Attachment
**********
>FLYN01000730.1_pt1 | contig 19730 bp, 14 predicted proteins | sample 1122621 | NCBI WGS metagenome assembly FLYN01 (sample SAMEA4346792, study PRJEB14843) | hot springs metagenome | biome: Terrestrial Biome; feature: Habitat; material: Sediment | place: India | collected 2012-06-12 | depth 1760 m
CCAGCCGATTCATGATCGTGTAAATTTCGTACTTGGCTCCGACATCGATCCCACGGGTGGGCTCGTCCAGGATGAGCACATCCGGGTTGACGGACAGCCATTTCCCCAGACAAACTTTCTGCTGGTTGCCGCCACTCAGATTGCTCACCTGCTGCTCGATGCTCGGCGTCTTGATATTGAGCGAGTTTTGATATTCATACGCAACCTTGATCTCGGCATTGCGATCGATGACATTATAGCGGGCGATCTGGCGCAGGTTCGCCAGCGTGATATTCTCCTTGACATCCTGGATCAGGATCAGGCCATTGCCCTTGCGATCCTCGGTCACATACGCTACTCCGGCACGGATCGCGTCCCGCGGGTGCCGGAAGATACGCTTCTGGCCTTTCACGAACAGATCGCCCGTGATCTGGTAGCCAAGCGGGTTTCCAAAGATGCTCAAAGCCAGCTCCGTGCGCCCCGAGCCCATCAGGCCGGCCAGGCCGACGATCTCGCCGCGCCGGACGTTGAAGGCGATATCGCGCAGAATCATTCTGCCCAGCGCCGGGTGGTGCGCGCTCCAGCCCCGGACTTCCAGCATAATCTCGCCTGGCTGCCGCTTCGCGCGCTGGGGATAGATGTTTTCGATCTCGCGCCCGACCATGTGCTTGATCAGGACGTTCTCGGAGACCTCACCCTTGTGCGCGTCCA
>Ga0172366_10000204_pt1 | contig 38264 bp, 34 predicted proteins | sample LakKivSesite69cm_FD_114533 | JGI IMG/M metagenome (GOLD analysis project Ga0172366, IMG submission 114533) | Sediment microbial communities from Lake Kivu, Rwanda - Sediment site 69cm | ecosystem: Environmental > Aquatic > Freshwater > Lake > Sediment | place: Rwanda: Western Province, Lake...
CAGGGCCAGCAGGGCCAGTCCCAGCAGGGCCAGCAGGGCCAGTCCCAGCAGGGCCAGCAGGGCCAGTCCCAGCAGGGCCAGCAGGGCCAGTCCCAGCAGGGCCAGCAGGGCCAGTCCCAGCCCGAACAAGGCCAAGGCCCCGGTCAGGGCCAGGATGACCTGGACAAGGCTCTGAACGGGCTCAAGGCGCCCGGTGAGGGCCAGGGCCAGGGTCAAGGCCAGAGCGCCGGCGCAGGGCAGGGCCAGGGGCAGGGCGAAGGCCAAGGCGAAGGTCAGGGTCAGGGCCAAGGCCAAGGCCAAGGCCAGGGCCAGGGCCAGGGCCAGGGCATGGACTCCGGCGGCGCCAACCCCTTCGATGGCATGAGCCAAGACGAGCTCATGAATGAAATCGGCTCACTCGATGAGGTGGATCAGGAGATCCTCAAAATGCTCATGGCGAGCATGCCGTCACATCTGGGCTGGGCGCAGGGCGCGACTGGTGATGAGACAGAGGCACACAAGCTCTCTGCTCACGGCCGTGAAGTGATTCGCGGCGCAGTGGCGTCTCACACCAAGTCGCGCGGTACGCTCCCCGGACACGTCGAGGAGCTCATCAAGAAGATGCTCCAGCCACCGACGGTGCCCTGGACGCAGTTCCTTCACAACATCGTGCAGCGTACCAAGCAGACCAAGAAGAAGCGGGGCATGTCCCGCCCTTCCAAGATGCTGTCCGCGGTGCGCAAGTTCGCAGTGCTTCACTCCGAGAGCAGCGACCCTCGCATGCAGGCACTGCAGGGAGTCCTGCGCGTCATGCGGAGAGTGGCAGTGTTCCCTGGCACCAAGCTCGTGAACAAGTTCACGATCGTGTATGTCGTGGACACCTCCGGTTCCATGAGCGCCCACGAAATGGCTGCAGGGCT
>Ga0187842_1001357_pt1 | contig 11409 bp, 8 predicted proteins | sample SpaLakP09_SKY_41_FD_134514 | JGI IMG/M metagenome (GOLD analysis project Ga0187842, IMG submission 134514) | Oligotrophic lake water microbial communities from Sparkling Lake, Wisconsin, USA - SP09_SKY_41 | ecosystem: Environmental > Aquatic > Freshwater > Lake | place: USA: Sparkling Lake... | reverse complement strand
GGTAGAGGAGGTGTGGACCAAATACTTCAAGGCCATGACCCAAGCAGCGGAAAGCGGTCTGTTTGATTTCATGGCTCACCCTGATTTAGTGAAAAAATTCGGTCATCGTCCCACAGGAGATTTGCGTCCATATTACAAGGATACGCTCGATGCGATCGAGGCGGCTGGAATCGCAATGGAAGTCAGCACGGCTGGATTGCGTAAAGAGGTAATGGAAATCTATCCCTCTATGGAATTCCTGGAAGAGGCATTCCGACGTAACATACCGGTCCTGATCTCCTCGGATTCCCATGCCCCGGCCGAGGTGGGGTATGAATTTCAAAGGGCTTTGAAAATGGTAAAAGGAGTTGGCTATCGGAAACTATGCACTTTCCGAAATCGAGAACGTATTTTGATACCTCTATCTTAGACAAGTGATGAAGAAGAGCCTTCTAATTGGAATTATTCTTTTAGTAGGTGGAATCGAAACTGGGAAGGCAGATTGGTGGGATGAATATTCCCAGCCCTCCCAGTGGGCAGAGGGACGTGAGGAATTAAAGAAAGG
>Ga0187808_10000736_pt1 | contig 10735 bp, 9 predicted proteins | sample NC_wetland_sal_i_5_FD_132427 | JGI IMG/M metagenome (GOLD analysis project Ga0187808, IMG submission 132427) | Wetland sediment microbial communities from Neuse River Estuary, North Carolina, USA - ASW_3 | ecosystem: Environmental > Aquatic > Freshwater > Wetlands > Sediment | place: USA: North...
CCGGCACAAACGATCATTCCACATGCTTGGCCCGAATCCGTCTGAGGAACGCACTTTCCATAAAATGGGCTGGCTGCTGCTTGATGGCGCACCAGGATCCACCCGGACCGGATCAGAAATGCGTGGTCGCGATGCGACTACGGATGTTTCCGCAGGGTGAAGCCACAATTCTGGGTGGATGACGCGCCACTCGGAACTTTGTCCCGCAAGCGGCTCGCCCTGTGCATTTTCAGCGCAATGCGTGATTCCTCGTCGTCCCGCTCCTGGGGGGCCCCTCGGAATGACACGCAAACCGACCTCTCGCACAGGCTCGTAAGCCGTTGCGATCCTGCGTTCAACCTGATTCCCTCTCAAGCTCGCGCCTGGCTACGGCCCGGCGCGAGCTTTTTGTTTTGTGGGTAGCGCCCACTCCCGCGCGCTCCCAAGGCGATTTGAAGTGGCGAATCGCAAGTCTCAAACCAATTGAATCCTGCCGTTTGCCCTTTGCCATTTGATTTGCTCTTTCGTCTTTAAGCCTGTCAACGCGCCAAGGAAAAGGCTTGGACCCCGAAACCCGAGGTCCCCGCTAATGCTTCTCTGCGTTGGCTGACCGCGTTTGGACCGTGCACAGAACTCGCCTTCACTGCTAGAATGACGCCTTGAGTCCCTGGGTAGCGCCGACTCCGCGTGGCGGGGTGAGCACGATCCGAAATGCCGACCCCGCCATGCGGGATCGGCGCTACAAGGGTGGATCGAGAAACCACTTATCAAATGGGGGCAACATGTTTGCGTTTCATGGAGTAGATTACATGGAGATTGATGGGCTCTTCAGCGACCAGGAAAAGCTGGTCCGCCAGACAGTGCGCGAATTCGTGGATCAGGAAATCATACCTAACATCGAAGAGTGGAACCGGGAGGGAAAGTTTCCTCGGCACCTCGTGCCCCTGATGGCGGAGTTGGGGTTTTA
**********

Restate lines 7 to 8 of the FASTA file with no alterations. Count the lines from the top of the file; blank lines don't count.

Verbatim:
>Ga0187808_10000736_pt1 | contig 10735 bp, 9 predicted proteins | sample NC_wetland_sal_i_5_FD_132427 | JGI IMG/M metagenome (GOLD analysis project Ga0187808, IMG submission 132427) | Wetland sediment microbial communities from Neuse River Estuary, North Carolina, USA - ASW_3 | ecosystem: Environmental > Aquatic > Freshwater > Wetlands > Sediment | place: USA: North...
CCGGCACAAACGATCATTCCACATGCTTGGCCCGAATCCGTCTGAGGAACGCACTTTCCATAAAATGGGCTGGCTGCTGCTTGATGGCGCACCAGGATCCACCCGGACCGGATCAGAAATGCGTGGTCGCGATGCGACTACGGATGTTTCCGCAGGGTGAAGCCACAATTCTGGGTGGATGACGCGCCACTCGGAACTTTGTCCCGCAAGCGGCTCGCCCTGTGCATTTTCAGCGCAATGCGTGATTCCTCGTCGTCCCGCTCCTGGGGGGCCCCTCGGAATGACACGCAAACCGACCTCTCGCACAGGCTCGTAAGCCGTTGCGATCCTGCGTTCAACCTGATTCCCTCTCAAGCTCGCGCCTGGCTACGGCCCGGCGCGAGCTTTTTGTTTTGTGGGTAGCGCCCACTCCCGCGCGCTCCCAAGGCGATTTGAAGTGGCGAATCGCAAGTCTCAAACCAATTGAATCCTGCCGTTTGCCCTTTGCCATTTGATTTGCTCTTTCGTCTTTAAGCCTGTCAACGCGCCAAGGAAAAGGCTTGGACCCCGAAACCCGAGGTCCCCGCTAATGCTTCTCTGCGTTGGCTGACCGCGTTTGGACCGTGCACAGAACTCGCCTTCACTGCTAGAATGACGCCTTGAGTCCCTGGGTAGCGCCGACTCCGCGTGGCGGGGTGAGCACGATCCGAAATGCCGACCCCGCCATGCGGGATCGGCGCTACAAGGGTGGATCGAGAAACCACTTATCAAATGGGGGCAACATGTTTGCGTTTCATGGAGTAGATTACATGGAGATTGATGGGCTCTTCAGCGACCAGGAAAAGCTGGTCCGCCAGACAGTGCGCGAATTCGTGGATCAGGAAATCATACCTAACATCGAAGAGTGGAACCGGGAGGGAAAGTTTCCTCGGCACCTCGTGCCCCTGATGGCGGAGTTGGGGTTTTA